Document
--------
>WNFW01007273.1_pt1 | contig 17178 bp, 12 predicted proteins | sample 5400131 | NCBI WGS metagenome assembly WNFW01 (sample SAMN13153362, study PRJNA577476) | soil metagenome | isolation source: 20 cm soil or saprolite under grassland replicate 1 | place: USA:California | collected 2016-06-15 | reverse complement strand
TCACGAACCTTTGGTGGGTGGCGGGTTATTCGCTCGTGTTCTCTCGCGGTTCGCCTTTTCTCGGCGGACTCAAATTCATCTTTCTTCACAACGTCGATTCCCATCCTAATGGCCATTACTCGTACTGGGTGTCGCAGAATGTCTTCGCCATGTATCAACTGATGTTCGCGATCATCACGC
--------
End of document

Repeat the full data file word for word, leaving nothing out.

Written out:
>WNFW01007273.1_pt1 | contig 17178 bp, 12 predicted proteins | sample 5400131 | NCBI WGS metagenome assembly WNFW01 (sample SAMN13153362, study PRJNA577476) | soil metagenome | isolation source: 20 cm soil or saprolite under grassland replicate 1 | place: USA:California | collected 2016-06-15 | reverse complement strand
TCACGAACCTTTGGTGGGTGGCGGGTTATTCGCTCGTGTTCTCTCGCGGTTCGCCTTTTCTCGGCGGACTCAAATTCATCTTTCTTCACAACGTCGATTCCCATCCTAATGGCCATTACTCGTACTGGGTGTCGCAGAATGTCTTCGCCATGTATCAACTGATGTTCGCGATCATCACGC